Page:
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Motorcycles are today such an important aspect of our lives. For many, Motorcycles are nothing but another means of commute while for some, they are a way of life. We motorcyclists love riding, we love boasting of all the technology inside our motorcycles and how fast and feature-packed they are. But we often overlook the humble beginnings of the motorcycle.
The term motorcycle emerges from a motor being strapped into a bicycle frame. The first petrol-powered motorcycle appeared way back in 1884. However, there were a few steam-powered machines in existence way before that.
Image Source: Douglas Self
The first pedal-powered bicycles appeared in the 1860s and it was only a matter of time before someone went in search of more power. In 1867, the Michaux-Perreaux steam velocipede debuted in Paris when one of the bicycles made by Michaux-Perreaux was fitted with a small steam engine.
Image Source: Rogerio Machado
This marked the first powered bicycle, making it the first ancestor of the motorcycles we know today. Development of steam-powered bicycles continued throughout the 1860s and 1870s in Europe and in America. In 1868, the first twin-cylinder steam-powered bicycle was made in Massachusetts, America.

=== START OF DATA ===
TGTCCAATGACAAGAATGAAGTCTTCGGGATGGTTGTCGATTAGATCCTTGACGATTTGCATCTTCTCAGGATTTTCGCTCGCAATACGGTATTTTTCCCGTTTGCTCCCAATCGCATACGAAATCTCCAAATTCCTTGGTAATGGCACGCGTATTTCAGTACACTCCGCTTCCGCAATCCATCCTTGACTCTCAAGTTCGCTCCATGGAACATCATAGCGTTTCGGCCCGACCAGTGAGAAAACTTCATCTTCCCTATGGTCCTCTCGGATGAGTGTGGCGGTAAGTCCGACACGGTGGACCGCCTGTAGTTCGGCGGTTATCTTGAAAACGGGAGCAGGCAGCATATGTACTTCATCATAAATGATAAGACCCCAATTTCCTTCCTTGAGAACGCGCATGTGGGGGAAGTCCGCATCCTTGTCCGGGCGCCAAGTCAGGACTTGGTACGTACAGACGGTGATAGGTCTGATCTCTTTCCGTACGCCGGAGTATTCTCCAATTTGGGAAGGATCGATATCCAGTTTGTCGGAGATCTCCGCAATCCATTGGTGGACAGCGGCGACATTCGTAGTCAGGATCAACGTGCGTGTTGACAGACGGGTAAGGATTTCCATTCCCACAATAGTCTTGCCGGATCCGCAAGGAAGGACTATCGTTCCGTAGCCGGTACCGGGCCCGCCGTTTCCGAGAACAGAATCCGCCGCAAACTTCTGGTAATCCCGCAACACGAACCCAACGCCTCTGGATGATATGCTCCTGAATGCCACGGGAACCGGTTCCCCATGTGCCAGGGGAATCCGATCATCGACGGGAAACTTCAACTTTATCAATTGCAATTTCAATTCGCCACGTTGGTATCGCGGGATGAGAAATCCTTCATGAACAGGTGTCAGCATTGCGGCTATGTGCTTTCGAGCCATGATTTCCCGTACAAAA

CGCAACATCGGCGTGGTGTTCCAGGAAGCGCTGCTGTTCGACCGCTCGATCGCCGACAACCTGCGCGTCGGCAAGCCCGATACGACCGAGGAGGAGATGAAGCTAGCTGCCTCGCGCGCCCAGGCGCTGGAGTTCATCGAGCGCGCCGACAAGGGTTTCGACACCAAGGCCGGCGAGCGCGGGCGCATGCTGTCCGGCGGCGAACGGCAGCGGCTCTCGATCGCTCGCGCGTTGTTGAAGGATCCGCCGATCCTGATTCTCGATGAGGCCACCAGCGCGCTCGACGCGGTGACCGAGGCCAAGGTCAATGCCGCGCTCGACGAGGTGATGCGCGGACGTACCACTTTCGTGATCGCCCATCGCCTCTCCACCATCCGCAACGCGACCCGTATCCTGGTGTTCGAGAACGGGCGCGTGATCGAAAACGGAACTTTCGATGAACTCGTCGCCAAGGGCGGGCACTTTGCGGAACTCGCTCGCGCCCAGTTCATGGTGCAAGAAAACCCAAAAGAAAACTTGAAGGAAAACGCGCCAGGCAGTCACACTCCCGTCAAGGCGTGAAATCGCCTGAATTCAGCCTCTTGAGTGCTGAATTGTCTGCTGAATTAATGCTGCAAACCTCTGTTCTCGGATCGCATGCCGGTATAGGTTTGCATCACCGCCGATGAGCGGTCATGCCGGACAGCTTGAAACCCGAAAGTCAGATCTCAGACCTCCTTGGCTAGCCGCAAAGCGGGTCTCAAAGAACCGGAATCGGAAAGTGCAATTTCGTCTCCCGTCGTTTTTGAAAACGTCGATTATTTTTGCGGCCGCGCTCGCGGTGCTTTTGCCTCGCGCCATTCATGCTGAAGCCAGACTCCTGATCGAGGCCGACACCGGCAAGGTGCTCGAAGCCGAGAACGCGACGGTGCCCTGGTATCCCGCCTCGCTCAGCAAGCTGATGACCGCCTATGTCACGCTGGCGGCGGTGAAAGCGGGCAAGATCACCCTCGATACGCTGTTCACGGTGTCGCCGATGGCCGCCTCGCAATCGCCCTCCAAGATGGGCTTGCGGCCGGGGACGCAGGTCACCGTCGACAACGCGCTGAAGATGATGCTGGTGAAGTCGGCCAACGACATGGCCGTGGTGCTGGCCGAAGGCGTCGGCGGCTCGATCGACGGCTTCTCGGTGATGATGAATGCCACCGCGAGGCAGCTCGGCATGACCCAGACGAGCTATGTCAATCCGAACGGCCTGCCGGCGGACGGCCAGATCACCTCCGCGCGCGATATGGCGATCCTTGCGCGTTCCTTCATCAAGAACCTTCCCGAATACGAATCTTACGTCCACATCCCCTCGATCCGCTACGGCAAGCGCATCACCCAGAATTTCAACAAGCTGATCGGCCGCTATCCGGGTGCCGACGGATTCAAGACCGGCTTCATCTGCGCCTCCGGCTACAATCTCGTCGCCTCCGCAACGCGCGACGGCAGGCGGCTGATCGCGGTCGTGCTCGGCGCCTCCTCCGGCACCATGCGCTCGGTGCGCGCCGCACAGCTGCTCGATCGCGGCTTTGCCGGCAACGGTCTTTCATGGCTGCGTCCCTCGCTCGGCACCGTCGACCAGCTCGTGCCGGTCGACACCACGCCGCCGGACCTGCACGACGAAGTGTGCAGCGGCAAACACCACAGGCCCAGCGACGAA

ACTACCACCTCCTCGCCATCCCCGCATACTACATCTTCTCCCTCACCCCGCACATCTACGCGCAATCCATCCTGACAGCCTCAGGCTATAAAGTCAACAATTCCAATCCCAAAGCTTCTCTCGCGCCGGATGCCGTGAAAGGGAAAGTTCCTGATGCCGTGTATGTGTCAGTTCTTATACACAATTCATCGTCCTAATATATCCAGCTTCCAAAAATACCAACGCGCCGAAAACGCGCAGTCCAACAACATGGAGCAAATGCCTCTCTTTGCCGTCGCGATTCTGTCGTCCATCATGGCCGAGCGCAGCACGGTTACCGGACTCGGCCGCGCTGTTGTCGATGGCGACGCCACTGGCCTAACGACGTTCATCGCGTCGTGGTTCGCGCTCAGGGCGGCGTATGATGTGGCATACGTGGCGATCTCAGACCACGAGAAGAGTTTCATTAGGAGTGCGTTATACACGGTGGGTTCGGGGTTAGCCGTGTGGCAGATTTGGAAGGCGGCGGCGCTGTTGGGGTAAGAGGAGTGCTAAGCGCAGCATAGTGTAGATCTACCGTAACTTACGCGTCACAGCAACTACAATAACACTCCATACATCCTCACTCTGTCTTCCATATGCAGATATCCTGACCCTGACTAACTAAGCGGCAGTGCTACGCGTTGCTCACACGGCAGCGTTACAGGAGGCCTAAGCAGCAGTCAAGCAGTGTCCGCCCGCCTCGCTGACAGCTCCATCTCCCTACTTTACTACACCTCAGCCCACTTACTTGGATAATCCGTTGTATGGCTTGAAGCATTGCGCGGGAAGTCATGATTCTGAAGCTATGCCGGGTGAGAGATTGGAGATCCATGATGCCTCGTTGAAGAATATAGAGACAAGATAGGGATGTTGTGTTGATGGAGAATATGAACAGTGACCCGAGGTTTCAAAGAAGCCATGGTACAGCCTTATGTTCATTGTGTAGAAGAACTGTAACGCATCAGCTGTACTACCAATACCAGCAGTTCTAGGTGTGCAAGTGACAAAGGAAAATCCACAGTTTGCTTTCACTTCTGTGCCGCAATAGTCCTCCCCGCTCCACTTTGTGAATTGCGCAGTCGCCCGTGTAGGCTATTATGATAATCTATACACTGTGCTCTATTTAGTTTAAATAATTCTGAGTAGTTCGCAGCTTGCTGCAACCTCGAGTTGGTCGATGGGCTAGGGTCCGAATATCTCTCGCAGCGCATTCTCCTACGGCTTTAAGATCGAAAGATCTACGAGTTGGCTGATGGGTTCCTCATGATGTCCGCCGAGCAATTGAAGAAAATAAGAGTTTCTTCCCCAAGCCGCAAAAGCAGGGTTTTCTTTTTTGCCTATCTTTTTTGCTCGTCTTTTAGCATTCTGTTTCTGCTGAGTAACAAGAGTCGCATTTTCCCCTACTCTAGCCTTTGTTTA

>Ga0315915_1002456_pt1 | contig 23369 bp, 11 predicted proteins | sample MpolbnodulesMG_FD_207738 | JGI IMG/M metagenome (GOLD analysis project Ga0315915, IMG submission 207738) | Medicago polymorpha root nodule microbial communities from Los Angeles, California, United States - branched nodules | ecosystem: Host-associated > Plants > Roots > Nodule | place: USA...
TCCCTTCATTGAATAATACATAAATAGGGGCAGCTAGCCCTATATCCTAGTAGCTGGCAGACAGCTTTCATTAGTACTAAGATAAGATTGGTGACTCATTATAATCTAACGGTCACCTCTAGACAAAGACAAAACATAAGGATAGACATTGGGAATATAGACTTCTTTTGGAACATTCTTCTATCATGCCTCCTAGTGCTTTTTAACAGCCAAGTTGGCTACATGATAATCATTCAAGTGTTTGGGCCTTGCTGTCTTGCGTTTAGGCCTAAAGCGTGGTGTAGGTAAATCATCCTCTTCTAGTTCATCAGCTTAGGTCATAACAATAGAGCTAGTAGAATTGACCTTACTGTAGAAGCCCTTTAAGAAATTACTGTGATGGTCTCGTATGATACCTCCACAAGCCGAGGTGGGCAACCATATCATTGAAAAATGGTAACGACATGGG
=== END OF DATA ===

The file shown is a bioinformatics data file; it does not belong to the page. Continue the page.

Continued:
While these are all important milestones in the history of the motorcycle, none of these are petrol-powered, and therefore can't actually be called motorcycles. In 1886, Karl Benz invented what is widely considered the first petrol-powered automobile. Thanks to this innovation, he is known as the inventor of the modern automobile.
However, a lesser known fact is that a petrol-powered motorcycle was designed two years before the Benz. Edward Butler, a British inventor presented his designs for the Butler Petrol Cycle at the Stanley Cycle Show held at London in 1884. In 1888, the Butler Petrol Cycle was produced by the Merryweather Fire Engine company.
Image Source: Grace's Guide
Modern motorcycles can trace their roots back to the Butler Petrol Cycle as it came with several technologies and inventions that were unheard of earlier. The three-wheeled cycle was powered by a four-stroke, 600cc boxer engine, complete with magneto ignition and rotary valves. It even had a float-fed carburetor.
The Butler Petrol Cycle came with technologies that would remain important for motorcycles for several decades to come. Magneto ignition is still being used in some older motorcycles and a few other petrol engines while float-fed carburetors are still used in some small engines. Such was the importance of the Butler Petrol Cycle.
However, the Butler Petrol Cycle had three wheels and that doesn't really make it a motorcycle as we know it. Several companies, some of which were bicycle manufacturers soon caught onto the idea of making motorcycles.
In 1894, German brand Hildebrand & Wolfmuller launched the ‘Motorrad' which literally translates to motorcycles. It is the first series production motorcycle in the world and a few hundred examples were built. The Excelsior Motor Company, based in England produced the country's first motorcycle in 1896 while in America, the first production motorcycle was the Orient-Aster launched in 1898.